Published on May 27, 2020 by Chandler Hubbard  


For the past century, research has been conducted in the area of Professional Sports to quantify wins produced, value, optimized lineups, etc. While this area has seen drastic improvements in the past century due to the forming of big data and machine learning, a new area of sports has entered the scene with large scale implications. In the past 10 years, Esports has entered the picture as a viable sporting career path for gamers. With this new focus on Esports, it is now important that Esports catch up in data-driven models.

While we see that it is substantially easier to model win prediction models and player performance in sports like baseball, as discussed in Sabermetrics, as opposed to complex invasion sports like football, limited research has been done in Esports. With the total prize pool for some games reaching upwards of $100 Million it is becoming more and more important for team owners and coaches to better understand the competition strategies and personnel decision-making optimization pathways.

Esports, specifically LoL, provide a unique way to look at player value since it is hard to quantify them due to the complex invasion nature. We do, however, know that Esports is played as both team sports and individual sports, with some games providing hundreds of in-game character choices. After considering all of this, it is important to mention that some Esports, just as real sports do not have the data available to properly model game and player performance. To best perform these testing models, we will be specifically looking at League of Legends, a MOBA, created by Riot Games in 2009. In choosing this game, we not only chose a familiar game for many people but one that has organized leagues around the world with robust data collection availability.


League of Legends (LOL)

While the “main” games for Esports viewership have changed drastically over the past decade, two constants have remained: League of Legends and Counter-Strike. It is for this reason that we chose to build my modeling around LOL. The game is played in two teams of five champions (in-game players) with the end goal to destroy what is known as the Nexus. This is accomplished by killing both creeps and enemy champions to earn gold. In addition to this, the map or board has a series of neutral monsters that spawn throughout the game that provide the killing teams with increased champion statistics. The teams are divided into five unique roles (lanes) with each one performing a specific task:  

  1. Top: Usually play as Tank/Bruiser champions that provide crowd control for the team in fights, while maintaining a presence in side-lanes throughout
  2. Jungle: Position between the lanes with the goal to kill neutral monsters and “gank” lanes to allow for teammates to get kills and/or map pressure
  3. Mid: Basics of each other role, usually provide the Ability Power for the team and are influential in roaming with/without the Jungler to other lanes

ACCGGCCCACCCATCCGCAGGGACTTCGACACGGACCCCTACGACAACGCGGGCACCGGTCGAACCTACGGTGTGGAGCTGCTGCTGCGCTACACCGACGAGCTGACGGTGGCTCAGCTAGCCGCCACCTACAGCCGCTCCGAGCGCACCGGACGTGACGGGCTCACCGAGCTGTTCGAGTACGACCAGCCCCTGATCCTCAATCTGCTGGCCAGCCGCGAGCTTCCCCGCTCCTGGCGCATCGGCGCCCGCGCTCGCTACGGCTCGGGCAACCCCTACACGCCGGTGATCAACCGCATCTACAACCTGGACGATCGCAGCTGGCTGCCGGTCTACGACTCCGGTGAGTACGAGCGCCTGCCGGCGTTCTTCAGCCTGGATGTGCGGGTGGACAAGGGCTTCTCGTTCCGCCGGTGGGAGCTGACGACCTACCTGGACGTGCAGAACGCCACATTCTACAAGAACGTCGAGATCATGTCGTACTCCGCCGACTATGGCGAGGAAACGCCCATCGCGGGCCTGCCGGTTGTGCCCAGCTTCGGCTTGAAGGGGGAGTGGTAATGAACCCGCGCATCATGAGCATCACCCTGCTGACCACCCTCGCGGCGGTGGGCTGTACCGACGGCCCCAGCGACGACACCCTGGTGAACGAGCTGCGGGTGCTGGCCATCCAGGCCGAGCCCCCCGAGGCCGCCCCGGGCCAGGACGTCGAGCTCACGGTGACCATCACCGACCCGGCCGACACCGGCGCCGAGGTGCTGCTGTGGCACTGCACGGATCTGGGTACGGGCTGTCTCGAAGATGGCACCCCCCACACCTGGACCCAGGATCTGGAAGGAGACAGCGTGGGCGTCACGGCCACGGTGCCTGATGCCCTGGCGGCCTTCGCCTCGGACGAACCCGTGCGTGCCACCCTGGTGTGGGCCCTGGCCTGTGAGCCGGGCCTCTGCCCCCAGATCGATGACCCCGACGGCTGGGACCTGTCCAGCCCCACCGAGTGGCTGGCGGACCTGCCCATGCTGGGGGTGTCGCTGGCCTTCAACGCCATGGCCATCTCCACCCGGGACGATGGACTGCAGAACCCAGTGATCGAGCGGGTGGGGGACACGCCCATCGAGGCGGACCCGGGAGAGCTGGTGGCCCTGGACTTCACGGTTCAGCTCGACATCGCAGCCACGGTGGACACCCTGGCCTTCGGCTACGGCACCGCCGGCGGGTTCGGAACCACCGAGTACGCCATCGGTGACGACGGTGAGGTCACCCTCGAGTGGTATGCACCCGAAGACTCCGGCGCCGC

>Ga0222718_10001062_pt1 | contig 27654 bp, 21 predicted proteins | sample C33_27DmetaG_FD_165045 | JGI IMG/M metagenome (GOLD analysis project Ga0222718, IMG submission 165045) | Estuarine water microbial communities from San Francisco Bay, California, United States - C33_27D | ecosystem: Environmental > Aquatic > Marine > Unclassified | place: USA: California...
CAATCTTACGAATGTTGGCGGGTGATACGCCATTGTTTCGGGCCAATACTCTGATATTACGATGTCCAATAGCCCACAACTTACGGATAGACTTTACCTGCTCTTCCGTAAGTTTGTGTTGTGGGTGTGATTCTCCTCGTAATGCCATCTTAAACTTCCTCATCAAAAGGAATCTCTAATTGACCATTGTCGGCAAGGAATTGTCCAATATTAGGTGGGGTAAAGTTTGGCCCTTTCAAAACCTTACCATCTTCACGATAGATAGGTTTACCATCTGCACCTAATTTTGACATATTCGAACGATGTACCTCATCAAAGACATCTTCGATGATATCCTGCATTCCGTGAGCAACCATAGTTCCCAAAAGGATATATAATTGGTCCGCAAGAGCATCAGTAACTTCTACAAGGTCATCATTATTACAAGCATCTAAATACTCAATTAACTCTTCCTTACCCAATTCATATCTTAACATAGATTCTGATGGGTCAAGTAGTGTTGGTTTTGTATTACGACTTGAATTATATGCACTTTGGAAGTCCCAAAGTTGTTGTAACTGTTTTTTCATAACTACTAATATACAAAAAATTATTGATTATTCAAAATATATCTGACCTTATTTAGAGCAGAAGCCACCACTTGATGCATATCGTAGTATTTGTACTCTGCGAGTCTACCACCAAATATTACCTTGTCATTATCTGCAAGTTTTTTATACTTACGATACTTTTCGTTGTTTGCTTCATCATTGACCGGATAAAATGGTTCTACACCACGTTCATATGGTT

4. ADC: This role provides most of the team’s attack damage in late game team fights and are required to become heavily itemized to showcase power
  5. Support: Primary role is to provide safety to the ADC and crowd control and/or healing to the other members of the team

Now that we have divided the game into roles, I will not describe each of the neutral monsters, but they will be important later, as the power they provide can and does heavily skew the outcome of games. Since we are not able to describe each possible outcome of the game due to the infinite number of combinations of potential creep kills, neutral monster kills, and champion kills, in culmination with the fact that you are invading enemy territory, I will, therefore, classify LOL as a complex invasion sport.

Becoming an Esport Pro

While the path to becoming an Esport professional is still rapidly developing, we find it important to discuss the kind of people that are being represented in these models. The standard professional is 20-35 years old in most sports, while in Esports some of the world’s best players are age 16 or under and most career lifespans are over by the time the player is 25 years old (Thompson). This is due to the nature of hand-eye coordination and reaction time. This creates an interesting dynamic since players are currently discovered via in-game ranked leaderboards or an online streaming platform such as Twitch. We have not seen many Esports develop developmental leagues as we have seen in professional sports across the globe. In the past two to three years, many LOL leagues have moved to a franchise, instead of a relegation format as is seen in Europe. This creates an interesting pathway to future research analyzing why leagues are not going for the seemingly more competitive model of promoting and relegating teams.